What is Exposition

The importance of “exposition” comes from how one uses it. The Free Market Center Journal will use expositions to give you something to think about, not to give you something to believe.


I felt that I should include a short post describing the idea of exposition because it describes concisely what I want to accomplish here on The Free Market Center Journal.

First, a couple of definitions:

Exposition: a comprehensive description and explanation of an idea or theory.
Expository: intended to explain or describe something.

I intend for my posts on this site to consist of expositions. I intend to provide “comprehensive descriptions and explanations” and not lectures. I don’t want you to make notes and absorb what I write here as truth or fact. Yes, I want you to take notes, but only for contemplation. I want you to think about what I write and not believe what I write.

I believe in dialogue as a form of effective conversation. I don’t, on the other hand, believe in the effectiveness of debate.

Debate relies almost entirely on advocacy: i.e., stating a point of view and presenting an interpretation of facts that support that argument.

Dialogue combines advocacy with inquiry. In dialogue, a person advocates a description or explanation and offers assumptions that support that assumption. Then the presenter asks the other party to do the same: advocate his position and explain the assumptions he thinks to support his position.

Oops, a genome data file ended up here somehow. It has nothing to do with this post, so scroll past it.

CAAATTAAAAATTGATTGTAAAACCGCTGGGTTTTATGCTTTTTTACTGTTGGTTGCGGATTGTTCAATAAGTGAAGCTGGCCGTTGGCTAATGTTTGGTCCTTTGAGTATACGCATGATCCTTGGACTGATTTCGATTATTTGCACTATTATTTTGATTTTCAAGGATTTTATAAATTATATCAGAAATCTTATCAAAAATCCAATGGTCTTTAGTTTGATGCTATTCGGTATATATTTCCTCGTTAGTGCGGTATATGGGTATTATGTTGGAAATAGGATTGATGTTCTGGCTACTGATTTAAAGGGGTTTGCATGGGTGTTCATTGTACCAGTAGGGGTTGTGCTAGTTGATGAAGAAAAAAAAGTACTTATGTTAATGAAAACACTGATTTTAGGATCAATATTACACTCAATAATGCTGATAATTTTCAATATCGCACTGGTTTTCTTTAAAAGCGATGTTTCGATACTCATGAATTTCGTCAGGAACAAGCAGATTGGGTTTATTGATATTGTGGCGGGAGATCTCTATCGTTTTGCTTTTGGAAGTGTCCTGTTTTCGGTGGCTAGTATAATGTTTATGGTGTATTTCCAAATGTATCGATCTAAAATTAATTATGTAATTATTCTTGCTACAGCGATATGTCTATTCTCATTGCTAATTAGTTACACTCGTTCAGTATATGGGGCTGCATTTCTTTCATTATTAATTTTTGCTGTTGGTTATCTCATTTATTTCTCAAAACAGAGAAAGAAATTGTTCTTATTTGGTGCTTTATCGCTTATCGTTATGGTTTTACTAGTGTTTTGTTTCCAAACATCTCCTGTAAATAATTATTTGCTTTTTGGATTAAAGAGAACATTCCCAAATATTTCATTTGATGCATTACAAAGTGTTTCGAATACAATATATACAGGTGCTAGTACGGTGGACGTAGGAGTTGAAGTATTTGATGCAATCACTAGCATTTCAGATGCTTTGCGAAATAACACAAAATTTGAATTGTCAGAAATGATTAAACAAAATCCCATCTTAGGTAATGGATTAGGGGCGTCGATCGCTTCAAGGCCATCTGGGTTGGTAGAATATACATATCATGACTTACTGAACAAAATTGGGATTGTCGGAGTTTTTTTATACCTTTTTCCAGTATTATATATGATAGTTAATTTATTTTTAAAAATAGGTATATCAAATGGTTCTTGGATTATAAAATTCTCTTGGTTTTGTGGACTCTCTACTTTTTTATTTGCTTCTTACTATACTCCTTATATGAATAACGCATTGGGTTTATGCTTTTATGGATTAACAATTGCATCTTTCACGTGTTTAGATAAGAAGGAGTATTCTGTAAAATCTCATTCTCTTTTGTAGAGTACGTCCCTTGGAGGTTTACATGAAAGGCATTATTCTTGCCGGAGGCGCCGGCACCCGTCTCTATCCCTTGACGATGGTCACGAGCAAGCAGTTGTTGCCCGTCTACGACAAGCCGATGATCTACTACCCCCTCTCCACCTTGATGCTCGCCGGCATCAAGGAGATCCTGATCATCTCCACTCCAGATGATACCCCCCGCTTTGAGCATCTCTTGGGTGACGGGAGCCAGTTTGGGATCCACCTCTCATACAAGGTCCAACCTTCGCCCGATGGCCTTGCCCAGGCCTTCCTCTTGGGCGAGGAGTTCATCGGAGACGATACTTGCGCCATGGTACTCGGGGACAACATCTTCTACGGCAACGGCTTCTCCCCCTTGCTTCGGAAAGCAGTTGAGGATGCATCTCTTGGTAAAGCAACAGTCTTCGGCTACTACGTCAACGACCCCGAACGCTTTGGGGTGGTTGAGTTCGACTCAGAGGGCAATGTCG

Based on my brief explanation, I realize you might ask, “What is the real difference?”

I sum up the distinction by saying that debates attempt to achieve agreement. Dialogues attempt to stimulate thinking.

I offer the exposition on this site as one side of a dialogue. I want to make you think about my points. If you disagree, feel free to state your disagreement in the comments. But make sure to explain why you disagree. I will not engage in debates within the comments, but if your comments raise important points, I will address them in future posts.


We use Exposition to explain. We do not use it to indoctrinate.

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